NASA is strengthening its ties with the commercial space industry by announcing $278.5 million in funding for six American satellite communications firms, albeit it wants them to make their own investments. The Communications Systems Project (CSP) of NASA will assist commercial enterprises in developing near-Earth communications services that might be employed in future NASA missions. As NASA shifts its attention to deep space research, it plans to phase out its own network of communications satellites, leaving the private partnerships to fill the hole.
This is only the first round of the awards; NASA anticipates that each company will “meet or surpass their contributions… Over the course of the five-year program, the cost-share contribution will total more than $1.5 billion.” “We’re able to stimulate industry to show end-to-end capability leading to operational service by employing supported Space Act Agreements,” said Eli Naffah, CSP project manager at NASA’s Glenn Research Center, in a press release. “The flight demonstrations are risk-reduction activities that will develop multiple capabilities and provide operational concepts, performance validation, and acquisition models needed to plan the future acquisition of commercial services for each class of NASA missions,” says the NASA press release.
NASA has utilized this strategy before. The Private Orbital Transportation Services (COTS) and Commercial Crew Development (CCDev) programs gave money to commercial space businesses to develop cargo and crew transportation to the International Space Station (ISS). Both initiatives were a success, with NASA ultimately awarding cargo transportation contracts to SpaceX and Orbital ATK and crew transportation contracts to SpaceX and Boeing.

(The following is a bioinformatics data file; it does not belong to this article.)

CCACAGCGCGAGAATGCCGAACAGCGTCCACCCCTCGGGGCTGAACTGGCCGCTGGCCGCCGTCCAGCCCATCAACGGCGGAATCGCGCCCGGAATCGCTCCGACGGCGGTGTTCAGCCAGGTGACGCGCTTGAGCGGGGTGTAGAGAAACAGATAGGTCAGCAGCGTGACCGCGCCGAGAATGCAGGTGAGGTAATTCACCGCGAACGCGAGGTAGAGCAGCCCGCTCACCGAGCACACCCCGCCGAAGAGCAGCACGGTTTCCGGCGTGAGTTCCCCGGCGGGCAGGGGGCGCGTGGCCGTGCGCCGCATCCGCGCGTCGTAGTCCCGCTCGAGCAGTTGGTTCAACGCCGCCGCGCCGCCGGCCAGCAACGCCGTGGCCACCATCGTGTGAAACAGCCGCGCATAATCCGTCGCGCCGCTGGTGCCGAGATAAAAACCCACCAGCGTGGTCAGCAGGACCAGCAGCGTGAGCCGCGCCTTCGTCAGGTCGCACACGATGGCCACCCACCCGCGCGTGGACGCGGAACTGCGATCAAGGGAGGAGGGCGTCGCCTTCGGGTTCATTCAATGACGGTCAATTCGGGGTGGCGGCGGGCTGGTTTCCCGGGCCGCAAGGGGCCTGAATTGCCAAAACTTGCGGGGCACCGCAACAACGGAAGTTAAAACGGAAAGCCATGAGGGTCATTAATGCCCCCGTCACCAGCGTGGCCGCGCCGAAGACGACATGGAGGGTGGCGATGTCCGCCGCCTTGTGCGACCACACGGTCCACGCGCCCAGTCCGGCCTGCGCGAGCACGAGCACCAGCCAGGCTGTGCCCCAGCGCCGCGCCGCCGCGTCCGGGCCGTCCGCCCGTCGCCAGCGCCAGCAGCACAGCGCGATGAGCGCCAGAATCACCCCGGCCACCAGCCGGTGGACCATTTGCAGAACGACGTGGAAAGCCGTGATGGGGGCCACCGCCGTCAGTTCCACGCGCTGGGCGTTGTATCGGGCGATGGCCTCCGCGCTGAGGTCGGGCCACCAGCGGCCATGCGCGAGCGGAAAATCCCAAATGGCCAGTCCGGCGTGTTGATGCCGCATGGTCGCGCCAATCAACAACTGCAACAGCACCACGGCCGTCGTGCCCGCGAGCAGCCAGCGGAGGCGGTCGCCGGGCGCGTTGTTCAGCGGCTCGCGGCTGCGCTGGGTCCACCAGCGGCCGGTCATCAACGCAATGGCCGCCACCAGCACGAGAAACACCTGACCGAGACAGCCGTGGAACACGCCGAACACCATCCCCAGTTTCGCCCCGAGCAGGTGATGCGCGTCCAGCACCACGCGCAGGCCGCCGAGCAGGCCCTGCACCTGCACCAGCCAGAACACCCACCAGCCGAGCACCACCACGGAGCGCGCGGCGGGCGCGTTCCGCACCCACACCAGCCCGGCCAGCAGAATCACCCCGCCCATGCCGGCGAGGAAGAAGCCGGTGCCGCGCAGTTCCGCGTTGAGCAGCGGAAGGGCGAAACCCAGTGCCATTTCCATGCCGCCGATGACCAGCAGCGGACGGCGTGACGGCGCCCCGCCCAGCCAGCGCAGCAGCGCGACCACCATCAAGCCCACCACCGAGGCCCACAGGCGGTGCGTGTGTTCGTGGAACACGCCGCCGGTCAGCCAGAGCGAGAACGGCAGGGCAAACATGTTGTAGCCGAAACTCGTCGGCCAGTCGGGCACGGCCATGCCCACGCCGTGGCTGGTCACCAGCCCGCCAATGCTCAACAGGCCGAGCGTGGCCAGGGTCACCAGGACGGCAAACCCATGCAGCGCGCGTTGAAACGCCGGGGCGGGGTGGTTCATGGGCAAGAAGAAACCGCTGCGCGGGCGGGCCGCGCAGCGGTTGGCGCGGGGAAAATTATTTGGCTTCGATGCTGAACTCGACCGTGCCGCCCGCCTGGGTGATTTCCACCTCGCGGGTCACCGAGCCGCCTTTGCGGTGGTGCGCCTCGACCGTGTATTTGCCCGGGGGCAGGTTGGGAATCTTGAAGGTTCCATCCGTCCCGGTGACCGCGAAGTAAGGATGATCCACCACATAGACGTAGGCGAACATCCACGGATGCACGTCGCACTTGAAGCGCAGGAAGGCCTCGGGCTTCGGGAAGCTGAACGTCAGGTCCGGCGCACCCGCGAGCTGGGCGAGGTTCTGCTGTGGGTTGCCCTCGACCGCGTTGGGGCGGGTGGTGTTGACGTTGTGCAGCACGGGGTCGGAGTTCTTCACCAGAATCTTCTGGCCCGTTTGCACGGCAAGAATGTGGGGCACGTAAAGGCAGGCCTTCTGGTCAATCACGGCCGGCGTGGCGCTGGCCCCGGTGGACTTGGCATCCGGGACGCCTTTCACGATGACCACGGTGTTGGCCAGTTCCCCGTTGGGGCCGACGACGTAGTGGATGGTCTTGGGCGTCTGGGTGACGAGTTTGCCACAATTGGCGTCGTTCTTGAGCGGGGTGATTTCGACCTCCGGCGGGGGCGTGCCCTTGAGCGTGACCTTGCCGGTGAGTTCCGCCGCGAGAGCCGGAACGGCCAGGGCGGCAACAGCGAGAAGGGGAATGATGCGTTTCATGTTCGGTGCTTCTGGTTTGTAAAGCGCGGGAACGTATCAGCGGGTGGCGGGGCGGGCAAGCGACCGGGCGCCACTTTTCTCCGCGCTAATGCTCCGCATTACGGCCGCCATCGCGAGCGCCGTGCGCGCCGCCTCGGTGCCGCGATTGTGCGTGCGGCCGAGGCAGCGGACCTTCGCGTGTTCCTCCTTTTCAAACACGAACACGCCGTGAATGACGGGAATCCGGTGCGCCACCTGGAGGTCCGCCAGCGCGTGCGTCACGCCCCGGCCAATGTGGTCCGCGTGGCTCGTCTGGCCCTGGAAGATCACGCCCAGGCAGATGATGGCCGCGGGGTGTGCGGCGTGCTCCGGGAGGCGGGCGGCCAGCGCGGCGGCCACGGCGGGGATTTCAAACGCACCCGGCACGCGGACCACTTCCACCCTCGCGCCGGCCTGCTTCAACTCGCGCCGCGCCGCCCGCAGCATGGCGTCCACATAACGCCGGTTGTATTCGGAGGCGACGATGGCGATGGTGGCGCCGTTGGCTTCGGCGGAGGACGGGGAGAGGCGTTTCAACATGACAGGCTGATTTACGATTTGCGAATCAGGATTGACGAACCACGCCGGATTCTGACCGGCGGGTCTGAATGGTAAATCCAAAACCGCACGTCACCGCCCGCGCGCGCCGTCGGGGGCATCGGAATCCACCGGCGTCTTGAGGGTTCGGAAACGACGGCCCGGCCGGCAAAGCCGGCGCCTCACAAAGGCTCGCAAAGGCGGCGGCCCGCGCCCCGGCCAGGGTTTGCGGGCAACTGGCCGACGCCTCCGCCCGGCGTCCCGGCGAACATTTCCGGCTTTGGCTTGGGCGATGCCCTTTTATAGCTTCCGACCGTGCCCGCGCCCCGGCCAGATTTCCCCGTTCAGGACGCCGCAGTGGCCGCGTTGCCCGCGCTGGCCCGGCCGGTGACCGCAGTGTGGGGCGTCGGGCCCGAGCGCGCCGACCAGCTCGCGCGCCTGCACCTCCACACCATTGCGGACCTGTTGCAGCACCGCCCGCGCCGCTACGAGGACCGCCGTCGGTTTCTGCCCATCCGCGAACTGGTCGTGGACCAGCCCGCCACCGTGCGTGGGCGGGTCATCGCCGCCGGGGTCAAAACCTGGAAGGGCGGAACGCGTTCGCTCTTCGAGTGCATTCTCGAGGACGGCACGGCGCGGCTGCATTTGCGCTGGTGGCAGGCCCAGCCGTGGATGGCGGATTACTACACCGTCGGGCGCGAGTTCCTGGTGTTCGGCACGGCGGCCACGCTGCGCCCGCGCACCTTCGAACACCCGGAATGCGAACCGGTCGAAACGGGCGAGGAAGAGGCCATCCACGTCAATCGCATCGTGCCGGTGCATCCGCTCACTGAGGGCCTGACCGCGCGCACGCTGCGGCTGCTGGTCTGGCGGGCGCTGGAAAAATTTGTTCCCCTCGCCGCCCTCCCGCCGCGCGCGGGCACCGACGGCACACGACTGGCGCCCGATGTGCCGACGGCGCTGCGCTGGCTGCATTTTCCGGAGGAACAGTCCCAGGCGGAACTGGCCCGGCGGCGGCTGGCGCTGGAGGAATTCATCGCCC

Of course, the entire satellite communications market is evolving, as seen by the fact that SpaceX received the largest portion of the funding, with Amazon’s Kuiper close behind. However, while its concentration on consumer internet is viable for a large-scale company, it does not always satisfy the criteria of NASA missions, therefore a mix of legacy and new providers are also receiving funding.
A NASA Tracking and Data Relay Satellite (TDRS) in orbit, as shown by an artist, The TDRS system connects ground stations to the International Space Station, the Hubble Space Telescope, and a number of Earth scientific satellites. To allow private operators to fulfill future near-Earth communication mission requirements, the government would decommission TDRS.
NASA Credits, On April 20, NASA announced the selection of six American satellite communications (SATCOM) firms to begin developing and proving near-Earth space communication capabilities that might support future NASA missions. As it moves to decommission its near-Earth satellite fleet, the agency has been assessing the viability of using commercial SATCOM networks for near-Earth operations for more than a year. NASA could devote more time and money to deep space exploration and scientific missions if it took this method.